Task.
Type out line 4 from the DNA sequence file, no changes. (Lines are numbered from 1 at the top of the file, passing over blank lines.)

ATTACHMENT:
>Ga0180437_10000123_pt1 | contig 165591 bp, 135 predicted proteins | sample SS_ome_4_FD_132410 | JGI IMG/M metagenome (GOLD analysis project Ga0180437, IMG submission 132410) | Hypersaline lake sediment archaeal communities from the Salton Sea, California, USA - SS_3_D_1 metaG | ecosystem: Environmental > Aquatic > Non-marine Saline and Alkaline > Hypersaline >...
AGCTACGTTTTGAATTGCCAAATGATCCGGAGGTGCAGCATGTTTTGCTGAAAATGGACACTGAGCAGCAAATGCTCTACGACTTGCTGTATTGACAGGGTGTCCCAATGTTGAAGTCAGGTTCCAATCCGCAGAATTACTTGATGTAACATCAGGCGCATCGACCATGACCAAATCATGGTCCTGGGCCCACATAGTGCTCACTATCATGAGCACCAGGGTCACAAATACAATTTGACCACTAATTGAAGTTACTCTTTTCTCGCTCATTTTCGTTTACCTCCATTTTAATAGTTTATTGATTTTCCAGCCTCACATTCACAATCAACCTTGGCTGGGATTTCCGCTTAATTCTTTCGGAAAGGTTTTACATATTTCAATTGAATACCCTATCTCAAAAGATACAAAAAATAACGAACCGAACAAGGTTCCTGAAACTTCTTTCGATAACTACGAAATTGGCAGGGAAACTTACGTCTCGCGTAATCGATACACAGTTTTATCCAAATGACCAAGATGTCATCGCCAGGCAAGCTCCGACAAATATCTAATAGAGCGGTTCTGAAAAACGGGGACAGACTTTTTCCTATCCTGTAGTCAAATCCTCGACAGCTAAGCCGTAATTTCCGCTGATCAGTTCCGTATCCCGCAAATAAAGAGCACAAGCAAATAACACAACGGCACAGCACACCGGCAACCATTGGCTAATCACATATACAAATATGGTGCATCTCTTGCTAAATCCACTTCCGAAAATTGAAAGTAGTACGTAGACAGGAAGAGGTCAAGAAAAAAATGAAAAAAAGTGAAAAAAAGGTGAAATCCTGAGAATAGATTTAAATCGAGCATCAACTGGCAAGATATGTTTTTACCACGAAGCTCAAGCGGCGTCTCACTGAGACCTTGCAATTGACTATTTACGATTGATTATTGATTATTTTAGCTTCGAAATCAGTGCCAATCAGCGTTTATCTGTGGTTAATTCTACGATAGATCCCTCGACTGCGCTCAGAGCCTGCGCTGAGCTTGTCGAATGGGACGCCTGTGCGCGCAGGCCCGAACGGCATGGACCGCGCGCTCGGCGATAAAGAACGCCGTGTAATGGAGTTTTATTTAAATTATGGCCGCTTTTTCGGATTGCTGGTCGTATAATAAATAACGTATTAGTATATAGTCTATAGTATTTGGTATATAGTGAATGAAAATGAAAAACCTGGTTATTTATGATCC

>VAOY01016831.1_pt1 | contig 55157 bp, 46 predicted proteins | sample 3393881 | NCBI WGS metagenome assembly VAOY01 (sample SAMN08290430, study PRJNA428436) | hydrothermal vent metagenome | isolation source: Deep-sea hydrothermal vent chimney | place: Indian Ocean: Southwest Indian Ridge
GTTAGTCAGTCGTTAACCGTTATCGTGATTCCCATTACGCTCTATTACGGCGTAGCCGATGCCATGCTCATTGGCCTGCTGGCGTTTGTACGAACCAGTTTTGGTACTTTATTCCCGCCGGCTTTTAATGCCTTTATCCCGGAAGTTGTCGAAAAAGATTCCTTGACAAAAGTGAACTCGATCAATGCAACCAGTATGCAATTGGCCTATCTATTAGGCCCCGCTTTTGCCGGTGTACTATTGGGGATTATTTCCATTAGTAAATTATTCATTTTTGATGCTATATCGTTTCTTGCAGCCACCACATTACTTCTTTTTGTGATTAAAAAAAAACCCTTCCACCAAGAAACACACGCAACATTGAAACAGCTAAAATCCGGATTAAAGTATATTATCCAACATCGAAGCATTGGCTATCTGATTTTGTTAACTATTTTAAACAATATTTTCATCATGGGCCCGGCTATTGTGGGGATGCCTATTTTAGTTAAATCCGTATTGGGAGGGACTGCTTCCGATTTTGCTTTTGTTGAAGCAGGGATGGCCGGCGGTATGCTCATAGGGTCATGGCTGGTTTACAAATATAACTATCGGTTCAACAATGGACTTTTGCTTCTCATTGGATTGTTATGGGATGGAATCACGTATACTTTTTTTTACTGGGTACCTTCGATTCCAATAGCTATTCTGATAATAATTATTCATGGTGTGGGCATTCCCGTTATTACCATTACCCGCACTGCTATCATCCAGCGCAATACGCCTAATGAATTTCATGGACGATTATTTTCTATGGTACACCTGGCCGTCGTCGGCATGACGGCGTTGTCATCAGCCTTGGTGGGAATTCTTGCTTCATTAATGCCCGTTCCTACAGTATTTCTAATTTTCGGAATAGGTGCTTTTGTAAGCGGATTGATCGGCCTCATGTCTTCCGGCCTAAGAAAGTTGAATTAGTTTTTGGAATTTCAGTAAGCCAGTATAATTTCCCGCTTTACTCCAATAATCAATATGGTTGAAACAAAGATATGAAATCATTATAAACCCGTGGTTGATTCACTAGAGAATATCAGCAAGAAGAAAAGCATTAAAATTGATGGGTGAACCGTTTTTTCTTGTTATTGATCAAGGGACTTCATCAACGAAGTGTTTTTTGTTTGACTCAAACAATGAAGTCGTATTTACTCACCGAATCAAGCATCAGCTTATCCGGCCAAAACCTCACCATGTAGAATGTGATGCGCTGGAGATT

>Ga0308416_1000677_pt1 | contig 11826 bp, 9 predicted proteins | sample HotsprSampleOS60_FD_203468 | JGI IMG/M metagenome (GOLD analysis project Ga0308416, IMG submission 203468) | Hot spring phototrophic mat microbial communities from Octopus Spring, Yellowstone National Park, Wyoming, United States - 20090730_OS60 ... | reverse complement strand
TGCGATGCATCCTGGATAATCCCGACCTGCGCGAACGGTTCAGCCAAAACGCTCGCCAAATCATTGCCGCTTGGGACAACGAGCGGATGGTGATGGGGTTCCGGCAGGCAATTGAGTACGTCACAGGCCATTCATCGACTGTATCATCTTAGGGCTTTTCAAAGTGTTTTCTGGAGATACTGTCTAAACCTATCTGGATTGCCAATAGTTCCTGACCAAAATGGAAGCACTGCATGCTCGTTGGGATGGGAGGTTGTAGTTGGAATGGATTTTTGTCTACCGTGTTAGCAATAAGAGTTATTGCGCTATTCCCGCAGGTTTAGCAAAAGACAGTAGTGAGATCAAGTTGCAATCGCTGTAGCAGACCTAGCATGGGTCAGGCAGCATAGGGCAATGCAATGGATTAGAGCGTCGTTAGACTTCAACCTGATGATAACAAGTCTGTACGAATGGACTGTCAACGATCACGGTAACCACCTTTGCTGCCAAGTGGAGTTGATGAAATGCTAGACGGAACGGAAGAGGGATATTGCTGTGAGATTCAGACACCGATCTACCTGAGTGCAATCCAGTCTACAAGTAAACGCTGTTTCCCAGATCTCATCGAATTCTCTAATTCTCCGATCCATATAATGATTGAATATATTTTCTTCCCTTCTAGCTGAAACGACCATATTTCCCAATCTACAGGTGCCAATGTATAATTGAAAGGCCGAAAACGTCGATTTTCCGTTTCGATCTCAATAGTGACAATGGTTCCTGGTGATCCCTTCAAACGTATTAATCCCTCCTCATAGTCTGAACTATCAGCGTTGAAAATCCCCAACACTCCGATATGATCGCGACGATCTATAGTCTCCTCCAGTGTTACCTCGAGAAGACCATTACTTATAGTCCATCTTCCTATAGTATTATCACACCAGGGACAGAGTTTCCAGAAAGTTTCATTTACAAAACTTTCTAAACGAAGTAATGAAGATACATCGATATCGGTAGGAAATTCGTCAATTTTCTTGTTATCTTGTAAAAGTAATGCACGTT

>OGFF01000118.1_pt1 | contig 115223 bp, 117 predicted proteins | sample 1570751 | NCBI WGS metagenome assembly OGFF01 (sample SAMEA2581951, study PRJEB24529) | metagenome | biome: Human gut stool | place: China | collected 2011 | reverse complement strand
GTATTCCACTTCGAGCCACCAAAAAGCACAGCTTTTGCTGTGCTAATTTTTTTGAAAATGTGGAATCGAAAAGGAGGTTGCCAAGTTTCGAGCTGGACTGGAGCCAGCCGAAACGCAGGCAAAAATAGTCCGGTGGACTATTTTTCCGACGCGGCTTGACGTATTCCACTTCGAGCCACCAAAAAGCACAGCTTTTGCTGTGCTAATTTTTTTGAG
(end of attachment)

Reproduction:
GTTAGTCAGTCGTTAACCGTTATCGTGATTCCCATTACGCTCTATTACGGCGTAGCCGATGCCATGCTCATTGGCCTGCTGGCGTTTGTACGAACCAGTTTTGGTACTTTATTCCCGCCGGCTTTTAATGCCTTTATCCCGGAAGTTGTCGAAAAAGATTCCTTGACAAAAGTGAACTCGATCAATGCAACCAGTATGCAATTGGCCTATCTATTAGGCCCCGCTTTTGCCGGTGTACTATTGGGGATTATTTCCATTAGTAAATTATTCATTTTTGATGCTATATCGTTTCTTGCAGCCACCACATTACTTCTTTTTGTGATTAAAAAAAAACCCTTCCACCAAGAAACACACGCAACATTGAAACAGCTAAAATCCGGATTAAAGTATATTATCCAACATCGAAGCATTGGCTATCTGATTTTGTTAACTATTTTAAACAATATTTTCATCATGGGCCCGGCTATTGTGGGGATGCCTATTTTAGTTAAATCCGTATTGGGAGGGACTGCTTCCGATTTTGCTTTTGTTGAAGCAGGGATGGCCGGCGGTATGCTCATAGGGTCATGGCTGGTTTACAAATATAACTATCGGTTCAACAATGGACTTTTGCTTCTCATTGGATTGTTATGGGATGGAATCACGTATACTTTTTTTTACTGGGTACCTTCGATTCCAATAGCTATTCTGATAATAATTATTCATGGTGTGGGCATTCCCGTTATTACCATTACCCGCACTGCTATCATCCAGCGCAATACGCCTAATGAATTTCATGGACGATTATTTTCTATGGTACACCTGGCCGTCGTCGGCATGACGGCGTTGTCATCAGCCTTGGTGGGAATTCTTGCTTCATTAATGCCCGTTCCTACAGTATTTCTAATTTTCGGAATAGGTGCTTTTGTAAGCGGATTGATCGGCCTCATGTCTTCCGGCCTAAGAAAGTTGAATTAGTTTTTGGAATTTCAGTAAGCCAGTATAATTTCCCGCTTTACTCCAATAATCAATATGGTTGAAACAAAGATATGAAATCATTATAAACCCGTGGTTGATTCACTAGAGAATATCAGCAAGAAGAAAAGCATTAAAATTGATGGGTGAACCGTTTTTTCTTGTTATTGATCAAGGGACTTCATCAACGAAGTGTTTTTTGTTTGACTCAAACAATGAAGTCGTATTTACTCACCGAATCAAGCATCAGCTTATCCGGCCAAAACCTCACCATGTAGAATGTGATGCGCTGGAGATT